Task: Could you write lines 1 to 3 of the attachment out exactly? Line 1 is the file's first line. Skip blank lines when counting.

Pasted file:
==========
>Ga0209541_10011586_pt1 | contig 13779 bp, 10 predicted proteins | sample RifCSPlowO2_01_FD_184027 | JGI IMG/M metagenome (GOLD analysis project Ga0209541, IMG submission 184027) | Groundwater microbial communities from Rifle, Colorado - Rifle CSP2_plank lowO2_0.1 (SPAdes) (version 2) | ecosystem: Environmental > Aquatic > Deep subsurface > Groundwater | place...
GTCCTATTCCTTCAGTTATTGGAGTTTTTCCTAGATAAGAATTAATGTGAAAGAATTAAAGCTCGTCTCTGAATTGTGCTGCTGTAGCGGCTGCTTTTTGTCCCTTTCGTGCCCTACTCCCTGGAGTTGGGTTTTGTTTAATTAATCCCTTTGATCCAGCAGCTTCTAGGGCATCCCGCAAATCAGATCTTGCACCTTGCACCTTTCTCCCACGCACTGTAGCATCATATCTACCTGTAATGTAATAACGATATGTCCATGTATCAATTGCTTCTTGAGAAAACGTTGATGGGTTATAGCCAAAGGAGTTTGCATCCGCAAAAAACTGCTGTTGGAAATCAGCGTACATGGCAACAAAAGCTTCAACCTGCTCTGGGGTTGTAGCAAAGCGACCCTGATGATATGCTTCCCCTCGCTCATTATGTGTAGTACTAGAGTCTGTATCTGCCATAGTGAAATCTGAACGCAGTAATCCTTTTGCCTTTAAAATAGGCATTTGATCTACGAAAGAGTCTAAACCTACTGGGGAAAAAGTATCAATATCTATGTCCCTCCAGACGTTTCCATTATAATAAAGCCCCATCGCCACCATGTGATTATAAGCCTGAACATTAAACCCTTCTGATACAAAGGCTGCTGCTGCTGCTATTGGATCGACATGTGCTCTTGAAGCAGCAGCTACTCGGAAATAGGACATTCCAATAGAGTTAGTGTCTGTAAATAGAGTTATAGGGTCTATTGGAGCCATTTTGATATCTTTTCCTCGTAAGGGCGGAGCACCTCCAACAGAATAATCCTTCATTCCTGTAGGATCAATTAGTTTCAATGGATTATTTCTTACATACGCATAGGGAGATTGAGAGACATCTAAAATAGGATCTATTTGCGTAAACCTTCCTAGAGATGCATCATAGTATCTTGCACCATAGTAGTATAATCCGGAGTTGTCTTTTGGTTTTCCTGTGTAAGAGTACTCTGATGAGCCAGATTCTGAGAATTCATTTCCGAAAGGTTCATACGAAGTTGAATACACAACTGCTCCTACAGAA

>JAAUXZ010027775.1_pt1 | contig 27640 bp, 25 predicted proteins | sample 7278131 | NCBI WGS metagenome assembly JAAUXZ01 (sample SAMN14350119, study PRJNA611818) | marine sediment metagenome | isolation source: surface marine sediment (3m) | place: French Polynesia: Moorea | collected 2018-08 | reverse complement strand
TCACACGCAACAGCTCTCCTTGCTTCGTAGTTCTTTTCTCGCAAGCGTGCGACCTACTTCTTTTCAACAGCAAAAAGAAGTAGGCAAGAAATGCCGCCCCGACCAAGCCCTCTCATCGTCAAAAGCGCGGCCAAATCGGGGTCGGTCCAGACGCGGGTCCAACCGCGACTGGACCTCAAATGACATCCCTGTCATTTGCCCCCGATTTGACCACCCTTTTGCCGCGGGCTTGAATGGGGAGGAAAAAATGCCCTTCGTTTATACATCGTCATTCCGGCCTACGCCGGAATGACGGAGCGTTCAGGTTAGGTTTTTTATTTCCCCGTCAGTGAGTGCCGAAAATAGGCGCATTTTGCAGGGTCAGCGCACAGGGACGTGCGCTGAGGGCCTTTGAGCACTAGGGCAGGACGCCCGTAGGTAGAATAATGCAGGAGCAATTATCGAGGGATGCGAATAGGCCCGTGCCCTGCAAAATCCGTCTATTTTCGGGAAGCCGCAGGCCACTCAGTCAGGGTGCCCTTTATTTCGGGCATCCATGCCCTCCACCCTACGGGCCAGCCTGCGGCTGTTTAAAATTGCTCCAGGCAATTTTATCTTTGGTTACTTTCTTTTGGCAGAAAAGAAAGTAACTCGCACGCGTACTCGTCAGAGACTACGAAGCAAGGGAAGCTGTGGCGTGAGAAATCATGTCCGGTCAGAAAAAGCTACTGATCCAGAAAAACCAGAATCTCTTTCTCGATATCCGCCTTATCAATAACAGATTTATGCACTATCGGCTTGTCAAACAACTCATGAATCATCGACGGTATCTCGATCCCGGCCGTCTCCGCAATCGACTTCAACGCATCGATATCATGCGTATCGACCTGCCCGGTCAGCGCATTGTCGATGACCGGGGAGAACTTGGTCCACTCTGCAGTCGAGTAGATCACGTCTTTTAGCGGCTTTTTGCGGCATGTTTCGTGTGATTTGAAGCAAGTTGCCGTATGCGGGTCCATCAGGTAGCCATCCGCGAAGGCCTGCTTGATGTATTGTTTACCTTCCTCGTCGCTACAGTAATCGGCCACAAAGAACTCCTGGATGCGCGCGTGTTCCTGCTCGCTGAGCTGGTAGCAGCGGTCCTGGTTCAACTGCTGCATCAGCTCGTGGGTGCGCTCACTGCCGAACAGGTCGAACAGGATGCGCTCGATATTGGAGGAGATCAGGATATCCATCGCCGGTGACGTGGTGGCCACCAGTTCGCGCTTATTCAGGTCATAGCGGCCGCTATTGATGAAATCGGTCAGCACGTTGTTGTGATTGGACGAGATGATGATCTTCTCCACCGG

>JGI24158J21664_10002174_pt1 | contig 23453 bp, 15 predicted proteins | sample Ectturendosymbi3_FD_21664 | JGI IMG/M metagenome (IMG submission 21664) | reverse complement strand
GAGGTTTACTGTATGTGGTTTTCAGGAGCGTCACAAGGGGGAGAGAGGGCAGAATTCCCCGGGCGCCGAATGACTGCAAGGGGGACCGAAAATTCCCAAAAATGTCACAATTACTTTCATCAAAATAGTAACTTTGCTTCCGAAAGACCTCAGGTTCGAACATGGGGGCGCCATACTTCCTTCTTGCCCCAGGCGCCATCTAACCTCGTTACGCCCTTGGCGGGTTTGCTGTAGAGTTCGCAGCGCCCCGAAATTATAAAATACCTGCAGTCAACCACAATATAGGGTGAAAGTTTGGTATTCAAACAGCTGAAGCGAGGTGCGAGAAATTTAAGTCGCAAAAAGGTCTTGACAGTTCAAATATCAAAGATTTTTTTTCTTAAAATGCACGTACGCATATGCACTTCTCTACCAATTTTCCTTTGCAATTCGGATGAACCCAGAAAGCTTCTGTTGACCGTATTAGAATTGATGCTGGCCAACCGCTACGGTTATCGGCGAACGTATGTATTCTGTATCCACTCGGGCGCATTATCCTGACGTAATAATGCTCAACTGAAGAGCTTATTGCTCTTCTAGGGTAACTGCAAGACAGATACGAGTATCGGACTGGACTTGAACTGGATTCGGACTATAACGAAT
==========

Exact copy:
>Ga0209541_10011586_pt1 | contig 13779 bp, 10 predicted proteins | sample RifCSPlowO2_01_FD_184027 | JGI IMG/M metagenome (GOLD analysis project Ga0209541, IMG submission 184027) | Groundwater microbial communities from Rifle, Colorado - Rifle CSP2_plank lowO2_0.1 (SPAdes) (version 2) | ecosystem: Environmental > Aquatic > Deep subsurface > Groundwater | place...
GTCCTATTCCTTCAGTTATTGGAGTTTTTCCTAGATAAGAATTAATGTGAAAGAATTAAAGCTCGTCTCTGAATTGTGCTGCTGTAGCGGCTGCTTTTTGTCCCTTTCGTGCCCTACTCCCTGGAGTTGGGTTTTGTTTAATTAATCCCTTTGATCCAGCAGCTTCTAGGGCATCCCGCAAATCAGATCTTGCACCTTGCACCTTTCTCCCACGCACTGTAGCATCATATCTACCTGTAATGTAATAACGATATGTCCATGTATCAATTGCTTCTTGAGAAAACGTTGATGGGTTATAGCCAAAGGAGTTTGCATCCGCAAAAAACTGCTGTTGGAAATCAGCGTACATGGCAACAAAAGCTTCAACCTGCTCTGGGGTTGTAGCAAAGCGACCCTGATGATATGCTTCCCCTCGCTCATTATGTGTAGTACTAGAGTCTGTATCTGCCATAGTGAAATCTGAACGCAGTAATCCTTTTGCCTTTAAAATAGGCATTTGATCTACGAAAGAGTCTAAACCTACTGGGGAAAAAGTATCAATATCTATGTCCCTCCAGACGTTTCCATTATAATAAAGCCCCATCGCCACCATGTGATTATAAGCCTGAACATTAAACCCTTCTGATACAAAGGCTGCTGCTGCTGCTATTGGATCGACATGTGCTCTTGAAGCAGCAGCTACTCGGAAATAGGACATTCCAATAGAGTTAGTGTCTGTAAATAGAGTTATAGGGTCTATTGGAGCCATTTTGATATCTTTTCCTCGTAAGGGCGGAGCACCTCCAACAGAATAATCCTTCATTCCTGTAGGATCAATTAGTTTCAATGGATTATTTCTTACATACGCATAGGGAGATTGAGAGACATCTAAAATAGGATCTATTTGCGTAAACCTTCCTAGAGATGCATCATAGTATCTTGCACCATAGTAGTATAATCCGGAGTTGTCTTTTGGTTTTCCTGTGTAAGAGTACTCTGATGAGCCAGATTCTGAGAATTCATTTCCGAAAGGTTCATACGAAGTTGAATACACAACTGCTCCTACAGAA

>JAAUXZ010027775.1_pt1 | contig 27640 bp, 25 predicted proteins | sample 7278131 | NCBI WGS metagenome assembly JAAUXZ01 (sample SAMN14350119, study PRJNA611818) | marine sediment metagenome | isolation source: surface marine sediment (3m) | place: French Polynesia: Moorea | collected 2018-08 | reverse complement strand